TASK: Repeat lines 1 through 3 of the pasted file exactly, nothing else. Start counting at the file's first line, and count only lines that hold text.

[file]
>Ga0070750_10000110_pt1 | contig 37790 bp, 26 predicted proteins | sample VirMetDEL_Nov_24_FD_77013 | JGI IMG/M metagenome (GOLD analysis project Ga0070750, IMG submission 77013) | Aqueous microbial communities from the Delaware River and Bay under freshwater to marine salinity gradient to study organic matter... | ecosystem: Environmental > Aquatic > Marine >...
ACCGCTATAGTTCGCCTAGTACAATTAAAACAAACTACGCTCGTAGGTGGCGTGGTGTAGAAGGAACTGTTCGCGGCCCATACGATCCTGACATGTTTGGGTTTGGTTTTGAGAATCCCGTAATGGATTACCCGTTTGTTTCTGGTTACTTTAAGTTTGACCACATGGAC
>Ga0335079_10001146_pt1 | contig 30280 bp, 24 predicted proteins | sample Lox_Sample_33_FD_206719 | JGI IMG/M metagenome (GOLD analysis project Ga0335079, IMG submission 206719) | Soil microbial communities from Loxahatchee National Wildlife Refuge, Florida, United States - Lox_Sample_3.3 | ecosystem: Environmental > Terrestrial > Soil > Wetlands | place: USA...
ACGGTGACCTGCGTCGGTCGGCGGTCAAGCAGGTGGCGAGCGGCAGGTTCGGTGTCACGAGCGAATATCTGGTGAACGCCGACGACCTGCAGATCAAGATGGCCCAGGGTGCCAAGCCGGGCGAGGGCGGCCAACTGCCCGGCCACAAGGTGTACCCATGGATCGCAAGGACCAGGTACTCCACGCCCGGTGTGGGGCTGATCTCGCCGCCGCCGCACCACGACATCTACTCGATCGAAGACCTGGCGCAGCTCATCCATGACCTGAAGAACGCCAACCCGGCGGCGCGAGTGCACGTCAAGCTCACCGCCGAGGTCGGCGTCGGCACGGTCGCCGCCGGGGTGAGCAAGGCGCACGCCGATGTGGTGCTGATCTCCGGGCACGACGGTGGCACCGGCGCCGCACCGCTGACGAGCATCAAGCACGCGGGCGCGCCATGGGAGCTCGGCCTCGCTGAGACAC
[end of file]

>Ga0070750_10000110_pt1 | contig 37790 bp, 26 predicted proteins | sample VirMetDEL_Nov_24_FD_77013 | JGI IMG/M metagenome (GOLD analysis project Ga0070750, IMG submission 77013) | Aqueous microbial communities from the Delaware River and Bay under freshwater to marine salinity gradient to study organic matter... | ecosystem: Environmental > Aquatic > Marine >...
ACCGCTATAGTTCGCCTAGTACAATTAAAACAAACTACGCTCGTAGGTGGCGTGGTGTAGAAGGAACTGTTCGCGGCCCATACGATCCTGACATGTTTGGGTTTGGTTTTGAGAATCCCGTAATGGATTACCCGTTTGTTTCTGGTTACTTTAAGTTTGACCACATGGAC
>Ga0335079_10001146_pt1 | contig 30280 bp, 24 predicted proteins | sample Lox_Sample_33_FD_206719 | JGI IMG/M metagenome (GOLD analysis project Ga0335079, IMG submission 206719) | Soil microbial communities from Loxahatchee National Wildlife Refuge, Florida, United States - Lox_Sample_3.3 | ecosystem: Environmental > Terrestrial > Soil > Wetlands | place: USA...